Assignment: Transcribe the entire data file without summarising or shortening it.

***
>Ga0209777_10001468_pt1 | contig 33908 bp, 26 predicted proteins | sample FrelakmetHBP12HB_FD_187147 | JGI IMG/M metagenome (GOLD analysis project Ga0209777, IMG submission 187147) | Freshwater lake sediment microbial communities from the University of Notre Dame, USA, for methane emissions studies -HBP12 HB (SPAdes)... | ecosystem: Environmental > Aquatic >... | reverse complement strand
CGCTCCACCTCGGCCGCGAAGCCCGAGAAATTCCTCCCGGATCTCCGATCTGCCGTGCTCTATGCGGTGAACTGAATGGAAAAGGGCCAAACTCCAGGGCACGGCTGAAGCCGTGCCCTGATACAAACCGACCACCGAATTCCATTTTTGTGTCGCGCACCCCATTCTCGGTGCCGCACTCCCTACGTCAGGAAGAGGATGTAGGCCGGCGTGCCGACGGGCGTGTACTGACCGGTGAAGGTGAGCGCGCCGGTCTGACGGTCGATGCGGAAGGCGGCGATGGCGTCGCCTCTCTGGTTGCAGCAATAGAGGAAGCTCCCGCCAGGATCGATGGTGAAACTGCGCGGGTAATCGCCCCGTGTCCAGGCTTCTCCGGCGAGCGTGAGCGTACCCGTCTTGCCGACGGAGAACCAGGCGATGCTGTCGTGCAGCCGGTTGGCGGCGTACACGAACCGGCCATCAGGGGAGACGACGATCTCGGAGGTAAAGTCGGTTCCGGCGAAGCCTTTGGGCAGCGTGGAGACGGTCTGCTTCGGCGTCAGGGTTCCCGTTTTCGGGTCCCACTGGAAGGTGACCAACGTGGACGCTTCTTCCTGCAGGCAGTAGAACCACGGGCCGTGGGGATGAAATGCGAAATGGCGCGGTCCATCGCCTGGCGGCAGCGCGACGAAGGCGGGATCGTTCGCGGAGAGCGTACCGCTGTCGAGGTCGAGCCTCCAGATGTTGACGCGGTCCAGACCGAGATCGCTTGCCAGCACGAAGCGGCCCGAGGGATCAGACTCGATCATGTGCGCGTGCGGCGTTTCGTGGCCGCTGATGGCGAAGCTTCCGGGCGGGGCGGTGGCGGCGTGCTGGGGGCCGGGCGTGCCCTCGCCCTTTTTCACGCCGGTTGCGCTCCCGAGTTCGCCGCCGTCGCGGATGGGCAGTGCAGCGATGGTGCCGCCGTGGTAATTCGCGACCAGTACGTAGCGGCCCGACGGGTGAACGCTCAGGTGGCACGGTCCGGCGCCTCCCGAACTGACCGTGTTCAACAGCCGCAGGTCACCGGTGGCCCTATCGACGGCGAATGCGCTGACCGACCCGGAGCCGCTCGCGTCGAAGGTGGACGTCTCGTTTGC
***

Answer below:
>Ga0209777_10001468_pt1 | contig 33908 bp, 26 predicted proteins | sample FrelakmetHBP12HB_FD_187147 | JGI IMG/M metagenome (GOLD analysis project Ga0209777, IMG submission 187147) | Freshwater lake sediment microbial communities from the University of Notre Dame, USA, for methane emissions studies -HBP12 HB (SPAdes)... | ecosystem: Environmental > Aquatic >... | reverse complement strand
CGCTCCACCTCGGCCGCGAAGCCCGAGAAATTCCTCCCGGATCTCCGATCTGCCGTGCTCTATGCGGTGAACTGAATGGAAAAGGGCCAAACTCCAGGGCACGGCTGAAGCCGTGCCCTGATACAAACCGACCACCGAATTCCATTTTTGTGTCGCGCACCCCATTCTCGGTGCCGCACTCCCTACGTCAGGAAGAGGATGTAGGCCGGCGTGCCGACGGGCGTGTACTGACCGGTGAAGGTGAGCGCGCCGGTCTGACGGTCGATGCGGAAGGCGGCGATGGCGTCGCCTCTCTGGTTGCAGCAATAGAGGAAGCTCCCGCCAGGATCGATGGTGAAACTGCGCGGGTAATCGCCCCGTGTCCAGGCTTCTCCGGCGAGCGTGAGCGTACCCGTCTTGCCGACGGAGAACCAGGCGATGCTGTCGTGCAGCCGGTTGGCGGCGTACACGAACCGGCCATCAGGGGAGACGACGATCTCGGAGGTAAAGTCGGTTCCGGCGAAGCCTTTGGGCAGCGTGGAGACGGTCTGCTTCGGCGTCAGGGTTCCCGTTTTCGGGTCCCACTGGAAGGTGACCAACGTGGACGCTTCTTCCTGCAGGCAGTAGAACCACGGGCCGTGGGGATGAAATGCGAAATGGCGCGGTCCATCGCCTGGCGGCAGCGCGACGAAGGCGGGATCGTTCGCGGAGAGCGTACCGCTGTCGAGGTCGAGCCTCCAGATGTTGACGCGGTCCAGACCGAGATCGCTTGCCAGCACGAAGCGGCCCGAGGGATCAGACTCGATCATGTGCGCGTGCGGCGTTTCGTGGCCGCTGATGGCGAAGCTTCCGGGCGGGGCGGTGGCGGCGTGCTGGGGGCCGGGCGTGCCCTCGCCCTTTTTCACGCCGGTTGCGCTCCCGAGTTCGCCGCCGTCGCGGATGGGCAGTGCAGCGATGGTGCCGCCGTGGTAATTCGCGACCAGTACGTAGCGGCCCGACGGGTGAACGCTCAGGTGGCACGGTCCGGCGCCTCCCGAACTGACCGTGTTCAACAGCCGCAGGTCACCGGTGGCCCTATCGACGGCGAATGCGCTGACCGACCCGGAGCCGCTCGCGTCGAAGGTGGACGTCTCGTTTGC